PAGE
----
"Give me some inspiration Stephanie!" she said. I laughed. I snorted. I picked up the 409 and got to cleaning the crumbs and smears of peanut butter on my kitchen counters. I usually clean while we talk, because I hate the drudgery of cleaning. I talk on the phone while I clean so I can be distracted by the soul-suck of daily housework .
"Give me inspiration - Wow!" I said, "Right now, I don't think I have any. I am knee deep in just regular living. We have yard work to do. Laundry to fold. Kid birthday parties to attend. Everything is so...regular. Normal. I am not inspiring. Not right now."
It got me thinking about that great Talking Heads song, Once in a lifetime, that I have found myself often singing since I became a mother. When the girls were barely two and a newborn, and I was in the endless custodial world of diapers and onsies and healing from birth I would find myself bleary eyed staggering through the house singing , "This is not my beautiful house! This is not my beautiful wife?!" The song got me through some low times. I find myself turning to it again, but a new line keeps playing on repeat in my head, "You may ask yourself, well, how did I get here?"
When did this normal existence happen? How did I get here?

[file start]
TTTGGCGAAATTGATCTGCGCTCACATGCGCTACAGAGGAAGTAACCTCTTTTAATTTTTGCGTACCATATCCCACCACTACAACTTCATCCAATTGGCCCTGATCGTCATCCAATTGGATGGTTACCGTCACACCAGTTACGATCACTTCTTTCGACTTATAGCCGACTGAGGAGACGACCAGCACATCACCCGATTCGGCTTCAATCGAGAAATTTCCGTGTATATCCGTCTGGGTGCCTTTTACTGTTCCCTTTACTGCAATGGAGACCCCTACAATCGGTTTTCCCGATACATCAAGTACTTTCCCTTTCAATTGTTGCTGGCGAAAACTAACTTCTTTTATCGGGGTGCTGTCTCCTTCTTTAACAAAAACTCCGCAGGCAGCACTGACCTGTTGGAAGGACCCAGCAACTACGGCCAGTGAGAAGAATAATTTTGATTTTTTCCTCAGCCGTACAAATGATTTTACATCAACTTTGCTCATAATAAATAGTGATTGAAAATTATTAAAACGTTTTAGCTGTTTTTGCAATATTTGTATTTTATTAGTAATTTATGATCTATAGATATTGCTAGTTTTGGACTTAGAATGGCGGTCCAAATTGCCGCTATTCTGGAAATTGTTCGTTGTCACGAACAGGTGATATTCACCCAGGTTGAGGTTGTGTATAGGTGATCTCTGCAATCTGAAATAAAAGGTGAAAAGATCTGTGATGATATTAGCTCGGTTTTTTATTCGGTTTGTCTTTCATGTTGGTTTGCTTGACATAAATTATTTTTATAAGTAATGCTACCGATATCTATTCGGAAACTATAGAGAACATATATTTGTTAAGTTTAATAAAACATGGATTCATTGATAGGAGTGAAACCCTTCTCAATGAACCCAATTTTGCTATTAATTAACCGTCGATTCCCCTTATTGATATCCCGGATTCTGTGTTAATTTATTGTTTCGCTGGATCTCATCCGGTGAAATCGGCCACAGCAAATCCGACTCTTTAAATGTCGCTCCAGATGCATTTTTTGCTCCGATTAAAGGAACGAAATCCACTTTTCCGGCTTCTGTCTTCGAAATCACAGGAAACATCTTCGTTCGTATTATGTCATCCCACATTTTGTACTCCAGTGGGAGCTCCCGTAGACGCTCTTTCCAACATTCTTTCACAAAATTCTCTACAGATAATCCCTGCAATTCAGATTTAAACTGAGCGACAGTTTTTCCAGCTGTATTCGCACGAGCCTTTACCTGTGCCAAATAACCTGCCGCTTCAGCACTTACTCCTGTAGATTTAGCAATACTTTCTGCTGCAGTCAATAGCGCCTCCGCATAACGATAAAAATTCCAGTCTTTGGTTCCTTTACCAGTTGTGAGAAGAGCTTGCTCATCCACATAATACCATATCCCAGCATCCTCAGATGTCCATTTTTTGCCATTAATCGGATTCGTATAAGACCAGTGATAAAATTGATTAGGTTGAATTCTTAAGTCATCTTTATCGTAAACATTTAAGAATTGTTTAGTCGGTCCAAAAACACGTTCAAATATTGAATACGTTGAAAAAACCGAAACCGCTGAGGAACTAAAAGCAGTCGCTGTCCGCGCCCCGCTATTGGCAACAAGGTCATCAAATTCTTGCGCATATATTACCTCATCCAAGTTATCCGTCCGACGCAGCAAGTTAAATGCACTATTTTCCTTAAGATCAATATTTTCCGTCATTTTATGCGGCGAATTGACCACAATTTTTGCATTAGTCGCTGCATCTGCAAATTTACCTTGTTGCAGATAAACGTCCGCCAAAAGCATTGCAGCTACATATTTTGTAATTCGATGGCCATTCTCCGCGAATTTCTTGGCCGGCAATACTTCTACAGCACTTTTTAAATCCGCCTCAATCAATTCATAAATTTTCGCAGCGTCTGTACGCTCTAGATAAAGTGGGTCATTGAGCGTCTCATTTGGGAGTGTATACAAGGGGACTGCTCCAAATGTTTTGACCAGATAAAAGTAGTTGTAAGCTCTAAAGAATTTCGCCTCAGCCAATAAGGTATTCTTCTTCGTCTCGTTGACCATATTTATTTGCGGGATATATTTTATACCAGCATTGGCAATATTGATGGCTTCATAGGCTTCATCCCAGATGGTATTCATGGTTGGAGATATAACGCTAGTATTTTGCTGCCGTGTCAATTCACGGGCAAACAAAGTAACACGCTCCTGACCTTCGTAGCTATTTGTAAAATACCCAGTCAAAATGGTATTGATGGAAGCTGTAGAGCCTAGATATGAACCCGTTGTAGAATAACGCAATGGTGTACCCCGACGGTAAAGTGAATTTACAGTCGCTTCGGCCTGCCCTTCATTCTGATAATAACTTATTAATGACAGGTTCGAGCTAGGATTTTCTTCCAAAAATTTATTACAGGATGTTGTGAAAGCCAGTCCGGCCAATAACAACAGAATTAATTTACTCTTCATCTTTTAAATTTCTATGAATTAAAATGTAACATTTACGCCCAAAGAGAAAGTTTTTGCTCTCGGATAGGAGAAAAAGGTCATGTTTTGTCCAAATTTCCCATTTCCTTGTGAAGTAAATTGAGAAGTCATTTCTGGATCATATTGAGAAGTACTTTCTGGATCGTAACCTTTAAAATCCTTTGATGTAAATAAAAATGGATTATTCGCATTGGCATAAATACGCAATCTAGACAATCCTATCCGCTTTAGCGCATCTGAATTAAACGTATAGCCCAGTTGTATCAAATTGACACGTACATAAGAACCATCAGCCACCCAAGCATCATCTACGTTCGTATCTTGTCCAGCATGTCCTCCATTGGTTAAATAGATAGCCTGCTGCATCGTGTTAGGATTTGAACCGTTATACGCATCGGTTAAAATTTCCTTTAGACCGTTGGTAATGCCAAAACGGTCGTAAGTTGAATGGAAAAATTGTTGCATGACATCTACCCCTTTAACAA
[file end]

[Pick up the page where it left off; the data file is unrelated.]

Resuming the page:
As much as I fool myself into thinking that I am still this subversive, city dwelling twenty something, I am most certainly not. I am a married woman with two children. My husband and I have been together for 15 years. We have a mortgage. I drive a Subaru station wagon. I belong to the frickin' PTA! I cannot get more regular and normal than that.
It is a mind-trick, this normal adult existence. I carry around with the me the dorky, awkward eighth grader that I was and other times I am the girl in her 20's who rents an apartment and waitresses and I have all the time in the world to figure out who I want to be when I grow up. Maybe I am starting to experience that time quickening phenomenon. The cliche is true - life speeds up. And since forty is a reality, I know that sooner than I realize, fifty will be here. And that is a whole other world of adulthood - there is no denying your age at that point. I still have a threadbare safety net of youth left. My kids are in elementary school, I can pass for thirty-nine. But not for much longer.
My questioning should not be confused with being unappreciative. I am deeply grateful for our health and home and the butterflies and the financial fact that we can afford to buy organic foods and shoes when we need. I love that the girls and I ride our bikes in the morning to school. I love the ritual of afterschool snacks and dinners together. And even though I could do without the housework, I love our home that Cliff and I and the girls are creating together. I have no desire to pack us all up and live off the grid in Canada. I am happy with where I am.
I am simply dumbstruck with the feeling that this normal life seems to have snuck up on me.